The March Quarter 2019 Sensis Business Index, released Tuesday 7 May 2019, reveals small and medium business (SMB) confidence in Queensland collapsed 23 points since December 2018.
The report, which measures SMB activity, expectations and confidence over a three-month period, saw the net confidence balance in Queensland sits two points below the national average at +32 to mark the lowest confidence levels since March 2016.
When it comes to confidence in the economy, Queensland SMBs mirrored the rest of the nation with 24% believing the economy is slowing, 56% thinking it is standing still and 20% believing it is growing, reaching a net balance of -4 (down five points) to match the national average.
Speaking to the results, Sensis Chief Executive Office John Allan said, “From the findings of the March Quarter (2019) Sensis Business Index, it’s clear that Queensland’s small and medium businesses are concerned by the state of the economy, with the largest fall in confidence in over six years witnessed across the state.
“Fears of slowing national and state economies contributed to falling confidence, as did worries of cost pressures and a difficult business environment. Despite this, the state recorded significant rises in all key indicators”.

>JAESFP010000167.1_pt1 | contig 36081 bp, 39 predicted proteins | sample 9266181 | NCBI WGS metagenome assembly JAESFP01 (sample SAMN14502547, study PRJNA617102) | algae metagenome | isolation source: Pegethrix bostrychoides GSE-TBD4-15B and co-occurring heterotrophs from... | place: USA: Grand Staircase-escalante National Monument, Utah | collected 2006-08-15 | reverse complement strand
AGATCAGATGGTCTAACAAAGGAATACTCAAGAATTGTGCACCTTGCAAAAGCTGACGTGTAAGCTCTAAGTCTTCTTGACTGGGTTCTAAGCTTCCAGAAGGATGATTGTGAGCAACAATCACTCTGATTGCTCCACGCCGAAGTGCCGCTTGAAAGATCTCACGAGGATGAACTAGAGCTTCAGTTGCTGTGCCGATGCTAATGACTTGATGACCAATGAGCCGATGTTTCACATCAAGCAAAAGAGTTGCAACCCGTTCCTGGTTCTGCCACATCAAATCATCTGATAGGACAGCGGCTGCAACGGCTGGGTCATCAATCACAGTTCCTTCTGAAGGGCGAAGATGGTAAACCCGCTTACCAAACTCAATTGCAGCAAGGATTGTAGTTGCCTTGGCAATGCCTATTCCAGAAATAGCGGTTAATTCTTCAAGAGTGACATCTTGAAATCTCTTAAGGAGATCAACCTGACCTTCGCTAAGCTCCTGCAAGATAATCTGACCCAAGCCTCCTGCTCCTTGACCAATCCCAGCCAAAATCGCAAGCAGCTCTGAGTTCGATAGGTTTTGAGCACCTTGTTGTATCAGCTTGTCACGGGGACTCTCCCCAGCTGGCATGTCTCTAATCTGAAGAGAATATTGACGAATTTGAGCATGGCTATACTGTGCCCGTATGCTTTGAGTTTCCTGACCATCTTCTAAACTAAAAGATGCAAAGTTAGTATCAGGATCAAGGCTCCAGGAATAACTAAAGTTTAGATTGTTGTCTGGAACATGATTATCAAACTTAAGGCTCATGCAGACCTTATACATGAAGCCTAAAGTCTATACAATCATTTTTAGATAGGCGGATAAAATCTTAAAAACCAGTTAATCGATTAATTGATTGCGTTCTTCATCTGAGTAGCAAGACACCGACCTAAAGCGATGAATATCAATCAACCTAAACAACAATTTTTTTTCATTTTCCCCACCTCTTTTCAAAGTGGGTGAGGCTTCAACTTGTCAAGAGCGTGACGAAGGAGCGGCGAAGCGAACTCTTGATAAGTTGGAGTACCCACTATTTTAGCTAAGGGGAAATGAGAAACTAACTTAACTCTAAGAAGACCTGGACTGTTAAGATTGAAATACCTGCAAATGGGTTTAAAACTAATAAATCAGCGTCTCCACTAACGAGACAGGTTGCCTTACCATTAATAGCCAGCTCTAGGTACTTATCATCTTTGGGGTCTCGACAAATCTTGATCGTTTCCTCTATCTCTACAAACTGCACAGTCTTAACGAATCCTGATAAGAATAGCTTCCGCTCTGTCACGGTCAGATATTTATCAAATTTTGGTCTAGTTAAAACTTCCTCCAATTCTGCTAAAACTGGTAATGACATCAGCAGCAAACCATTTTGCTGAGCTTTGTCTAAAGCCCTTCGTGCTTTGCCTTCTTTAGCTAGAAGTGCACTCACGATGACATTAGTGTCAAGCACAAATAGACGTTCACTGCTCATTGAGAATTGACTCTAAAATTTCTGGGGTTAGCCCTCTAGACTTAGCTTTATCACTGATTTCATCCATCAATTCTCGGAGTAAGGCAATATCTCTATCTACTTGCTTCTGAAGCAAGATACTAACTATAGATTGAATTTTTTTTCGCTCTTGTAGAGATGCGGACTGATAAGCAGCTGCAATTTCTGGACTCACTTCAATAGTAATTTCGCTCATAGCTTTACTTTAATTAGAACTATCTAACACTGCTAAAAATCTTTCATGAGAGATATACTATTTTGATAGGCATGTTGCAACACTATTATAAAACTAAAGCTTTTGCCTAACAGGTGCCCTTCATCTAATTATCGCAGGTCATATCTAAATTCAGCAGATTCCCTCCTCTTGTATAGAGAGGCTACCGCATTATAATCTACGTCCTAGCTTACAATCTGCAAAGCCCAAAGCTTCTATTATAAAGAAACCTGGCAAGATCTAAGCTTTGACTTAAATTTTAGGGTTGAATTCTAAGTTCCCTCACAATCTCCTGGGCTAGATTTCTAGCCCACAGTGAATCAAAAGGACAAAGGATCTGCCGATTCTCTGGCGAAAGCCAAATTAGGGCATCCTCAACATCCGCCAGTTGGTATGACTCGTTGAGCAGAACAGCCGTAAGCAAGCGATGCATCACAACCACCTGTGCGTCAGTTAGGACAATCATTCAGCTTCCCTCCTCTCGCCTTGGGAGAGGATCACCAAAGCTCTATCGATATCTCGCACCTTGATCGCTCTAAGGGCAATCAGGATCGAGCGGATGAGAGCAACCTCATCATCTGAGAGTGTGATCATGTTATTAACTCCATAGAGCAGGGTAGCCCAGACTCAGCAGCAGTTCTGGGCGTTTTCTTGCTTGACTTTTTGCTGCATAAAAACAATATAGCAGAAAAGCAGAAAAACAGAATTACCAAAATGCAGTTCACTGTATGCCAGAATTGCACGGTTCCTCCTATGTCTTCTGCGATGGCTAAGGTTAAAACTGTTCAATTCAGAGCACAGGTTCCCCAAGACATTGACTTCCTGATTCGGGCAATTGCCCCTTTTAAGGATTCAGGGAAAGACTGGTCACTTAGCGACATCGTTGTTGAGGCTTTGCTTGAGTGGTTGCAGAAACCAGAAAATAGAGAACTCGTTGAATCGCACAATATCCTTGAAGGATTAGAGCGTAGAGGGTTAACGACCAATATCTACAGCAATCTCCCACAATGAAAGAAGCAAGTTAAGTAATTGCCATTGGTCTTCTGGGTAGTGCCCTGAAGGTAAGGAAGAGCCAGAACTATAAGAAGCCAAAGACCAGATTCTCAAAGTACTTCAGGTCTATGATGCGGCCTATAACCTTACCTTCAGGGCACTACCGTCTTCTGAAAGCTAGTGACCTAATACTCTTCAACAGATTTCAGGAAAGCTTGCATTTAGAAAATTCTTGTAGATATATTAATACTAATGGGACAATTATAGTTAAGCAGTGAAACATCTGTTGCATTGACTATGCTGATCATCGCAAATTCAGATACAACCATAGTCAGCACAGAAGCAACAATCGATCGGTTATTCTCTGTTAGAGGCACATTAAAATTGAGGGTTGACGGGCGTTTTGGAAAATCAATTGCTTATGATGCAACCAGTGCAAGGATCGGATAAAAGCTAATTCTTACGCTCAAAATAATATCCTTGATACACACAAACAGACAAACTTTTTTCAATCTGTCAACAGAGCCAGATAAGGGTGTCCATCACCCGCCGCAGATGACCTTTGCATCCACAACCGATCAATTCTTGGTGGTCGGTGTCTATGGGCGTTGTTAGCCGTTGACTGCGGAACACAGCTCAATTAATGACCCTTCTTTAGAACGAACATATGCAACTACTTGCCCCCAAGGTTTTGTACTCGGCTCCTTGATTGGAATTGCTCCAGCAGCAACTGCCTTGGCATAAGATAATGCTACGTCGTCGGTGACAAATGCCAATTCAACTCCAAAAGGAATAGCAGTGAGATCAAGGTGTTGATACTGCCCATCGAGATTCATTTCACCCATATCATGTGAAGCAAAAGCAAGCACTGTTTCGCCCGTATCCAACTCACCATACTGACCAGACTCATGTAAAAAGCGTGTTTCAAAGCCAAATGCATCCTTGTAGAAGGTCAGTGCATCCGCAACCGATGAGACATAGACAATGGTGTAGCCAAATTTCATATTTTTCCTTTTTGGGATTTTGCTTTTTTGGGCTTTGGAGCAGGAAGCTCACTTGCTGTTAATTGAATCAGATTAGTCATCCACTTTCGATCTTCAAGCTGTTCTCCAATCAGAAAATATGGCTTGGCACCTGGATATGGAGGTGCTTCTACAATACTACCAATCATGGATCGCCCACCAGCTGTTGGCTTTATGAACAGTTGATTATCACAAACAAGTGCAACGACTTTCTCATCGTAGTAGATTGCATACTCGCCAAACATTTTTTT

Regional Queenslanders were once again found to be less confident than their metro counterparts however sat two points above the national average at +33 (falling 30 points). Confidence in Brisbane’s economy fell 29 points to sit five points below the metro average at +30.
“The results found among SMBs in the sunshine state were consistent with nationwide trends of falling confidence levels, with the national average sitting at its lowest level in three years,” Mr Allan said.
“South Australian SMBs were the only state or territory to buck the trend to become the most confident in the country.”
When looking at support for the Federal Government, the net balance increased 13 points to +17 which exceeds the national average by five points, making Queensland the second most supportive of the Federal Government in the lead up to the Federal election behind South Australia.
Nationally, support for the Federal Government by SMBs rose to its highest level since June 2015 at +12.
The Queensland State Government sat on the other end of the scale, remaining the least popular in Australia with its net rating falling four points to -23; its lowest level since June 2016. The leading criticism was excessive bureaucracy followed by payroll tax.
SMBs with a positive opinion felt the State Government is consulting small business, offering incentives, subsidies and grants and are overall supportive of SMBs.